The life and times of Sir Winston Churchill are re-created in photographs, models, paintings and personal effects.
|This tribute to the great British
leader is given by People-to-People, an organization founded and headed by
ex-President Eisenhower and dedicated to international understanding.
Included in exhibits documenting Sir Winston's career are some of his own
paintings, and photographs of him at various periods in his life. Also on
display are a replica of Churchill's study at Chartwell; models of Blenheim
Palace, where he was born, and Bladon churchyard, where he lies buried; and
an exhibit of his personal effects, including his desk, which once belonged
to Disraeli. Proceeds from admission charges will go to a fund to create an
international educational institution to teach foreign affairs and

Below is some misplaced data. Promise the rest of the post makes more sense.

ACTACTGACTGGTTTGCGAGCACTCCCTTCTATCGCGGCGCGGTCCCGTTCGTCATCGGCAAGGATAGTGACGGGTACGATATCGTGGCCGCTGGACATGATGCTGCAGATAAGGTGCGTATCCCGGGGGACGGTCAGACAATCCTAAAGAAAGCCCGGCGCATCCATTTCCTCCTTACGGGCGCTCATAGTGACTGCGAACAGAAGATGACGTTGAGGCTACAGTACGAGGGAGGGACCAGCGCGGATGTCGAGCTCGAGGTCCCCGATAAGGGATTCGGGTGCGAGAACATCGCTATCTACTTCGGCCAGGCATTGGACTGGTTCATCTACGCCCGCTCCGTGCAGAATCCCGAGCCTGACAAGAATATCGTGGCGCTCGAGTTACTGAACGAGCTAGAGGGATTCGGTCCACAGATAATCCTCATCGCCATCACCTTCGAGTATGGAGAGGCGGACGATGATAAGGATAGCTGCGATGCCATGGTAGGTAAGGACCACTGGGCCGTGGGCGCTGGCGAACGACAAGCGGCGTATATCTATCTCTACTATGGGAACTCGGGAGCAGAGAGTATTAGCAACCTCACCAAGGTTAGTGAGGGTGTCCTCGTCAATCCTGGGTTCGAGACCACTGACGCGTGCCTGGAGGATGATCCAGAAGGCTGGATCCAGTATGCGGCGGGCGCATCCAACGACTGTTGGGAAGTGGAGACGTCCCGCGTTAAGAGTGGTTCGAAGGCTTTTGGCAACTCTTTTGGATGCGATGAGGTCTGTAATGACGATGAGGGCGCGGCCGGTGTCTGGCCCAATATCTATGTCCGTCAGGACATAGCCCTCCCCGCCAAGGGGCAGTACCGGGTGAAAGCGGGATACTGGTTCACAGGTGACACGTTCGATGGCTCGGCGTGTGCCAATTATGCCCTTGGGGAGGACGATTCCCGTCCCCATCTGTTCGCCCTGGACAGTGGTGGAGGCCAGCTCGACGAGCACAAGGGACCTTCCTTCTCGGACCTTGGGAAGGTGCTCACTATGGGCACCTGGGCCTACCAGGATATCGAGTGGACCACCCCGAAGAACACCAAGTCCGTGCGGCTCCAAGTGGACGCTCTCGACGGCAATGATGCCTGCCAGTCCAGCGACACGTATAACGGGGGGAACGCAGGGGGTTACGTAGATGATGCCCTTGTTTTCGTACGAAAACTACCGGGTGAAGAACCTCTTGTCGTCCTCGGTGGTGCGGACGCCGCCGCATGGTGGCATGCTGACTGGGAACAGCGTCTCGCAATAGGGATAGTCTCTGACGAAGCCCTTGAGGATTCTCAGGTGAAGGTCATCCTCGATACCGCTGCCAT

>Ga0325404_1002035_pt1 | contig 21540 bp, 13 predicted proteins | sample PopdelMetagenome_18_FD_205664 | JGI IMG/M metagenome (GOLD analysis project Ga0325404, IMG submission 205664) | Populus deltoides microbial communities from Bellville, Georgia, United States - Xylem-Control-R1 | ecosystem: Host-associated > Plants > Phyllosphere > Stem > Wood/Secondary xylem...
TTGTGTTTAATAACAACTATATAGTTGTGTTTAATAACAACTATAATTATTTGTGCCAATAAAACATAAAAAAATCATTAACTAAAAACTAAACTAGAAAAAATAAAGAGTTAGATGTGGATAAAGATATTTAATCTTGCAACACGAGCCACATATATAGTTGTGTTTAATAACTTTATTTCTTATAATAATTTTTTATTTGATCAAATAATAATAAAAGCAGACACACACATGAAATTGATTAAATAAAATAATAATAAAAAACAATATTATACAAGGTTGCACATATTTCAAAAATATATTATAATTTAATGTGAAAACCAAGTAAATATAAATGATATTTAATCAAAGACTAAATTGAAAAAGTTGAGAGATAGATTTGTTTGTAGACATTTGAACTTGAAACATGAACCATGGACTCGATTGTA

perpetuate Sir Winston's ideas.
In 1964 this geodesic dome-topped building was used for a variety of exhibits under the rather generic name of "The World's Fair Pavilion." In 1965 it was used solely for a tribute to Sir Winston Churchill, who had passed away earlier that year. (CD #TBD Set 304 #20)
|A new statue was commissioned for the pavilion. The artist was Oscar Nemon, who had previously done a number of well-received busts of Churchill. Personally I thought this was the worst piece of artwork at the Fair. (CD #TBD Set 395 #5)||
|The exhibits covered Churchill's life from boyhood through to elder statesmen. There were numerous displays of his awards, paintings, and as seen here, a recreation of his study at home. (CD #8 Set 42 #16)|
|Click here to go back to the Industrial Area index.|
|Click here to go back to the Alphabetical Listing page.|
|Click here to go back to the main 1964-65 New York World's Fair page.|